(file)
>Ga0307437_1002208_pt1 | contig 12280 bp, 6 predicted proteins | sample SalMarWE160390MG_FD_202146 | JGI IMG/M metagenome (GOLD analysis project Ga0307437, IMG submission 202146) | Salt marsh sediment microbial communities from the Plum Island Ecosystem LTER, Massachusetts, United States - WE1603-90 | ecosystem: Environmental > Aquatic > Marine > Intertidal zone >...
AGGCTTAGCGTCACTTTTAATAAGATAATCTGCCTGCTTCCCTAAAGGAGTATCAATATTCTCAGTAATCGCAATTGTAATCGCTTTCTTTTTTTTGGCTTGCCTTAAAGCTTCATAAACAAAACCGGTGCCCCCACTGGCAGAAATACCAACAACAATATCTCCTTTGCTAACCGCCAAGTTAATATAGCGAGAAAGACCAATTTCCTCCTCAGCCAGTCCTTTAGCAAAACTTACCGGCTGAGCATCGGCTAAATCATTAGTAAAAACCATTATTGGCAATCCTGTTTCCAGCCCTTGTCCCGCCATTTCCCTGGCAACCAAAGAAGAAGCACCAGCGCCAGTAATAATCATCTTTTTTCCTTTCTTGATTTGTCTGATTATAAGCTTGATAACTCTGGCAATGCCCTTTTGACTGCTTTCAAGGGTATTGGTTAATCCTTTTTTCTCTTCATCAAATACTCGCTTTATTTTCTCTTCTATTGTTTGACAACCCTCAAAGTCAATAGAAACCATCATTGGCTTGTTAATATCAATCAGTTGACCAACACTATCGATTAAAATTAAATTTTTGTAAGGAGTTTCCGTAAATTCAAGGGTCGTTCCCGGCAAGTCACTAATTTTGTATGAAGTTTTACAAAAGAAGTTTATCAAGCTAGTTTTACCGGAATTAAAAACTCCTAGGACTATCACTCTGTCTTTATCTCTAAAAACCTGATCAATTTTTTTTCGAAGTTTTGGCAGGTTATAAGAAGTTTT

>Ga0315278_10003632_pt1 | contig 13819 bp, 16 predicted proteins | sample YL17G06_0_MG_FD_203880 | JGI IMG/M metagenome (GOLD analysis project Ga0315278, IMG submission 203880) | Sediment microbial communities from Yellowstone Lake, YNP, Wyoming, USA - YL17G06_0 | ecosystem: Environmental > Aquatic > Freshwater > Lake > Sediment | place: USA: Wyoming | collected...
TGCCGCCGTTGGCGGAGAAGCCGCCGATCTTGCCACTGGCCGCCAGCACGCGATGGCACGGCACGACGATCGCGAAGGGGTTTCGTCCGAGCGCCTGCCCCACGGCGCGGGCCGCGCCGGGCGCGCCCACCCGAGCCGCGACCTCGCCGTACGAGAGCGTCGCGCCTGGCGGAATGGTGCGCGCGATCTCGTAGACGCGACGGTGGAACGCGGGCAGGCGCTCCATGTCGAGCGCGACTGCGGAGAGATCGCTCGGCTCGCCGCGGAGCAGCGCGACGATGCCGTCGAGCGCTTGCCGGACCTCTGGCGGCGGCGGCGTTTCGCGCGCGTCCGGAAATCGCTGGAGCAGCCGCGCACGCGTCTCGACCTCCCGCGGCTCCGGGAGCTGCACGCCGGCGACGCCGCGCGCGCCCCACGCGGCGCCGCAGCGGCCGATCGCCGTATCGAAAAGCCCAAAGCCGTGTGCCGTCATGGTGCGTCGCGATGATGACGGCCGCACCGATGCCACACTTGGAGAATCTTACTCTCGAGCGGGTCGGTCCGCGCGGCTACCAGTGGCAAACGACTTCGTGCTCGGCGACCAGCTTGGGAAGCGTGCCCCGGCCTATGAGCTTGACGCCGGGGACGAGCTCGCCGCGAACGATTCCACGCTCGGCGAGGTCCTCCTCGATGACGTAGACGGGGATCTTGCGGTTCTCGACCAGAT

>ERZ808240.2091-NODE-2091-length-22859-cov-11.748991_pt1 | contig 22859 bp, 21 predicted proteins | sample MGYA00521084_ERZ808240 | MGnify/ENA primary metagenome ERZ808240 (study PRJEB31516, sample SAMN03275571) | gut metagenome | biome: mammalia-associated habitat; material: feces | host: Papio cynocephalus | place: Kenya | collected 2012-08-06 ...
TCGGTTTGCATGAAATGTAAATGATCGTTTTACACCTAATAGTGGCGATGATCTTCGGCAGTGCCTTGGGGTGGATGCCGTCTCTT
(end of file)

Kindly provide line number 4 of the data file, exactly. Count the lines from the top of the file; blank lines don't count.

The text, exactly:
TGCCGCCGTTGGCGGAGAAGCCGCCGATCTTGCCACTGGCCGCCAGCACGCGATGGCACGGCACGACGATCGCGAAGGGGTTTCGTCCGAGCGCCTGCCCCACGGCGCGGGCCGCGCCGGGCGCGCCCACCCGAGCCGCGACCTCGCCGTACGAGAGCGTCGCGCCTGGCGGAATGGTGCGCGCGATCTCGTAGACGCGACGGTGGAACGCGGGCAGGCGCTCCATGTCGAGCGCGACTGCGGAGAGATCGCTCGGCTCGCCGCGGAGCAGCGCGACGATGCCGTCGAGCGCTTGCCGGACCTCTGGCGGCGGCGGCGTTTCGCGCGCGTCCGGAAATCGCTGGAGCAGCCGCGCACGCGTCTCGACCTCCCGCGGCTCCGGGAGCTGCACGCCGGCGACGCCGCGCGCGCCCCACGCGGCGCCGCAGCGGCCGATCGCCGTATCGAAAAGCCCAAAGCCGTGTGCCGTCATGGTGCGTCGCGATGATGACGGCCGCACCGATGCCACACTTGGAGAATCTTACTCTCGAGCGGGTCGGTCCGCGCGGCTACCAGTGGCAAACGACTTCGTGCTCGGCGACCAGCTTGGGAAGCGTGCCCCGGCCTATGAGCTTGACGCCGGGGACGAGCTCGCCGCGAACGATTCCACGCTCGGCGAGGTCCTCCTCGATGACGTAGACGGGGATCTTGCGGTTCTCGACCAGAT